12. 1864 Campaign Ribbon Write the slogan

Union Forever

13. “The Union is Dissolved” Broadside Explain what a Broadside is (2nd paragraph scroll down)

Broadsides (single sheets of paper usually printed on one side) served as public announcements or advertisements soon after the beginning of printing.

14. Great Seal of the Confederacy Write out the slogan in Latin and English (read caption 1st paragraph)

Deo Vindice  “God will vindicate”


15. Lithograph of Bull Run Make THREE (3) observations about the picture.

The Battle of Bull Run ARTIFACTS (13)

16. First Confederate National Flag – What was the nickname? What problems did this design present in battle?

“Stars and Bars” look to much like the Union Flag, soldiers were killed in “friendly-fire”

17. Bayonet and Scabbard Define each.

The bayonet was used as an additional deadly weapon to be attached to the end of military rifles. The scabbard is a sheath to cover it.

18. United States National 34 star flag: What was the 34th state? How many stars were taken off the flag during the Civil War?

United States National 34 Star flag was adopted with the admission of Kansas as the 34th state in January 1861. It was used until 1863 when West Virginia became a state. At no time did the National flag lose stars. Since the United States believed that secession from the Union was illegal, the flag continued to bear the stars of all the states of the union, even the Southern states. Flag makers had several designs for the 34 star flag; this is one of the later designs.


Early Southern Victories SLIDES (4)

Early Southern Victories ARTIFACTS (4)

19. Confederate Battle Flag: What is meant by phrase ‘the Confederate Flag was born out of necessity.”

The Confederate battle flag was born of necessity after the Battle of Bull Run. Amid the smoke and general chaos of battle, it was hard to distinguish the Confederate national flag, the “Stars and Bars,” from the U. S. national flag, the “Stars and Stripes.” Confederate Congressman William Porcher Miles suggested that the army have a distinct battle flag. General Pierre T. Beauregard chose a variation on the cross of St. Andrew. The battle flag features a blue cross, edged with a white band on a red field. There are three stars on each arm of the cross and one star in the center. The stars represented each of the states of the Confederacy, plus one. Beauregard was betting that one of the states with pro-Confederacy leanings, Maryland, Kentucky or Missouri, would join the Southern cause. That never happened, but the flag remained the same for the remainder of the war.

20. The Confederate Dispatch Bag. What information was contained in the Dispatch bag.

A dispatch bag was a brief case or document bag generally containing orders or other sensitive information.

Battle of Antietam SLIDESHOW (3)

21. The “Sunken Road”:  Zoom in and make THREE (3) observations about the picture.

Battle of Antietam ARTIFACTS (3)

22. Major General George McClellan’s uniform. The Battle of Antietam was the bloodiest battle in American History. List all the other wars that did not equal the deaths of these battles.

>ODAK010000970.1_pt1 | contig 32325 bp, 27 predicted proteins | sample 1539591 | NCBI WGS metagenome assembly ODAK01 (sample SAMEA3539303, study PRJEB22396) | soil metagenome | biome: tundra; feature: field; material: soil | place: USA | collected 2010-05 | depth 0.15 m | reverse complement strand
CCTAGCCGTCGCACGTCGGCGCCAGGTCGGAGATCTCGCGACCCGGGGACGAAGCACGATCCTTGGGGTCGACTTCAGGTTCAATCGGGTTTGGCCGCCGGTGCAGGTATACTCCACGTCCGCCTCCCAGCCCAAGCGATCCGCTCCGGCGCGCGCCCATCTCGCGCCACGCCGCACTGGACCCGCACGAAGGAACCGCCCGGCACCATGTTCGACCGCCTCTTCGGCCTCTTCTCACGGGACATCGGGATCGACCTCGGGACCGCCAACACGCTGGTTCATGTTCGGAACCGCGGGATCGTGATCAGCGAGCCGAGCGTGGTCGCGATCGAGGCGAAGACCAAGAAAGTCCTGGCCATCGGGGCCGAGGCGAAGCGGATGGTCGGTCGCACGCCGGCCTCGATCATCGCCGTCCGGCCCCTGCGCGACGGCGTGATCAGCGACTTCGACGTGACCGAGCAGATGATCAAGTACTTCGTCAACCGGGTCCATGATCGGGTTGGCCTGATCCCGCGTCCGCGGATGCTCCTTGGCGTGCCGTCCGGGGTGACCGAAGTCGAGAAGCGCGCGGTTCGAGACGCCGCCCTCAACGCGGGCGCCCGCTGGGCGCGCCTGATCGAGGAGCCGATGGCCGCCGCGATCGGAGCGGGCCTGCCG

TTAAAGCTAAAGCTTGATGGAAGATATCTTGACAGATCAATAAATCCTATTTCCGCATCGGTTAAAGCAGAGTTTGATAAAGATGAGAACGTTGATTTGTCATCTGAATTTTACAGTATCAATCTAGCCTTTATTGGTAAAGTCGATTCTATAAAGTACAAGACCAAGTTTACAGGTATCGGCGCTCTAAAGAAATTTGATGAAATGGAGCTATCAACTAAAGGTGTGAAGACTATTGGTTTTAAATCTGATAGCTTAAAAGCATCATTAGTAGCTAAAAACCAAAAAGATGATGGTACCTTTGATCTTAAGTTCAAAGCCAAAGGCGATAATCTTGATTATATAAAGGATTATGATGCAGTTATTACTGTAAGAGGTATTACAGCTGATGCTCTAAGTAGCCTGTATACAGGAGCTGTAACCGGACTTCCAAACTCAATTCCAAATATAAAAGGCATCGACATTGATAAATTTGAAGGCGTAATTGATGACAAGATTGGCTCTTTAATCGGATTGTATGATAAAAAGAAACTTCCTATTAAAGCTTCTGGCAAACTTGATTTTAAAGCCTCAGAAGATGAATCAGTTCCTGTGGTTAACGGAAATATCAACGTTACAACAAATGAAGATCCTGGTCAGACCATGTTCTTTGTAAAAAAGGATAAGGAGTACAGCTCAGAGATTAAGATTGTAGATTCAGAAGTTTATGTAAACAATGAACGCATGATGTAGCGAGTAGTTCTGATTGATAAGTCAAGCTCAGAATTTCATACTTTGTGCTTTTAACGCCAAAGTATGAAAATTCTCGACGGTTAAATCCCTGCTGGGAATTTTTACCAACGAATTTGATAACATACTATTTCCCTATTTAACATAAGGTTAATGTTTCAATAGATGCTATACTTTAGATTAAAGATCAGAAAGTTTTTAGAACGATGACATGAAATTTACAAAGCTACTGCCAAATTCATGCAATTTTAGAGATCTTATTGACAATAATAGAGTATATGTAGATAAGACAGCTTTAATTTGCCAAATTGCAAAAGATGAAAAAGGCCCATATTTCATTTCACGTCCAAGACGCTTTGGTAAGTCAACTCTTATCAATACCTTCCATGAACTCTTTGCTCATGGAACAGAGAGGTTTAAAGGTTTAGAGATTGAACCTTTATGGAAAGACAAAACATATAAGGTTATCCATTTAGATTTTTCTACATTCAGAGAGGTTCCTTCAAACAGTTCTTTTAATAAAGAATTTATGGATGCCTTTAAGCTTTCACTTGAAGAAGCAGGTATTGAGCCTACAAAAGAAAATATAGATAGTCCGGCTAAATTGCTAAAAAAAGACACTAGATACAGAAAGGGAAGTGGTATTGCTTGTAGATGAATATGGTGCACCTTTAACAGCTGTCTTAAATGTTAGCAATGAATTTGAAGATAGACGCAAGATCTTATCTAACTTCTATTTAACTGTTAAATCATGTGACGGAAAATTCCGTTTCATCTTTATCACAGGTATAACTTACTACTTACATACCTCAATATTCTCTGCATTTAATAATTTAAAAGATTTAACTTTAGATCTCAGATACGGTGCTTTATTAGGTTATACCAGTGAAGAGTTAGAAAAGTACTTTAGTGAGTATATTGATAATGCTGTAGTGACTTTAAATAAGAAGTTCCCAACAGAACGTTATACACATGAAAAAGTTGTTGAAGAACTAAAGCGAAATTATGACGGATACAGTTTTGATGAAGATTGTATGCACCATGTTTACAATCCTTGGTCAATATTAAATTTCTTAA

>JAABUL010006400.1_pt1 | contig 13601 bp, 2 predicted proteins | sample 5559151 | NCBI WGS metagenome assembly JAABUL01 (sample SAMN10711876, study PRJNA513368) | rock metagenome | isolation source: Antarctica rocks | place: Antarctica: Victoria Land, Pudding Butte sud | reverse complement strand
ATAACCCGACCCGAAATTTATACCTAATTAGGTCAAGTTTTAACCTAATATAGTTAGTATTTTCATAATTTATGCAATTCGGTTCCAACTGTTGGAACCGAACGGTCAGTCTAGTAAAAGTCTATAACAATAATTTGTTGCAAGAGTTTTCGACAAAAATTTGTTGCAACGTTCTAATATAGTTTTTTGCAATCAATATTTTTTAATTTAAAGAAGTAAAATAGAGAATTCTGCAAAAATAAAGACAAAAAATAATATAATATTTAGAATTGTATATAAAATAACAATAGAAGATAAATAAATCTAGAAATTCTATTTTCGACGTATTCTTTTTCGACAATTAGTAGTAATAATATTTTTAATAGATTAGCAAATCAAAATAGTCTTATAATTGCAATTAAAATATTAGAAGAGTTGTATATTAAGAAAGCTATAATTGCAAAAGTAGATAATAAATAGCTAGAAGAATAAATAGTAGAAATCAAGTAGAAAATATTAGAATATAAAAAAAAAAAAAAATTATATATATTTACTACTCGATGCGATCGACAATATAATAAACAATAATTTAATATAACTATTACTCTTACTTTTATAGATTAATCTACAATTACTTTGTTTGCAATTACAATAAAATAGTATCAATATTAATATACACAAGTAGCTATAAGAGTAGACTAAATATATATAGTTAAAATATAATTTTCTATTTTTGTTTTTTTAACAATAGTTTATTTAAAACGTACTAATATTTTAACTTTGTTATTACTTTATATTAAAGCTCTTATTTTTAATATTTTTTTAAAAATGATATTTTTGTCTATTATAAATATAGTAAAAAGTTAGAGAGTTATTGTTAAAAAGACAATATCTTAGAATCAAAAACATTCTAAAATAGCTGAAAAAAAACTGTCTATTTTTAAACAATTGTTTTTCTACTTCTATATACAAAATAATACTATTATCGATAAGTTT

More soldiers were killed or wounded at Antietam than all the American dead in the Revolutionary War, the War of 1812, the Mexican War and the Spanish-American War combined.

Battle of Vicksburg SLIDESHOW (4)

23. Map of Vicksburg and its Defenses: What physical feature is a main factor in this area?


25. Men of Color poster: How many days was the term of service?

100 Days

Battle of Vicksburg ARTIFACTS (3)

30. Battle Rattle: What is the purpose of a Battle Rattle?

Civil War battle rattle used on smaller ships to call all hands to battle stations.

The Battle Of Gettysburg SLIDESHOW (2)

The Battle Of Gettysburg ARTIFACTS  (2)

31. New Testament: How many dead or wounded? In your own words, summarize what you feel the message of Abraham Lincoln was in his speech. (Read the entire caption)

The battle was commemorated by Abraham Lincoln’s legendary address. Lincoln stated: “Now we are engaged in a great civil war, testing whether that nation or any nation so conceived and so dedicated can long endure. We are met on a great battlefield of that war. We have come to dedicate a portion of it as a final resting place for those who died here that the nation might live. This we may, in all propriety do. But in a larger sense, we cannot dedicate, we cannot consecrate, we cannot hallow this ground. The brave men, living and dead who struggled here have hallowed it far above our poor power to add or detract. The world will little note nor long remember what we say here, but it can never forget what they did here.” The world has remembered both the battle and Lincoln’s eloquent words.

Sherman’s March (12)

32. Union Soldiers: Make THREE (3) observations about the picture.

33. Chevaux-de-frise Describe what you see. How effective do you think this would be in battle?

34. Destroyed railroads tracks. Explain what impact this would have on the war.
I did not include all sections of the exhibit, but it is a start. You can delete questions or add to fit the needs of your class and students. I will hopefully have an updated version of this activity in the near future.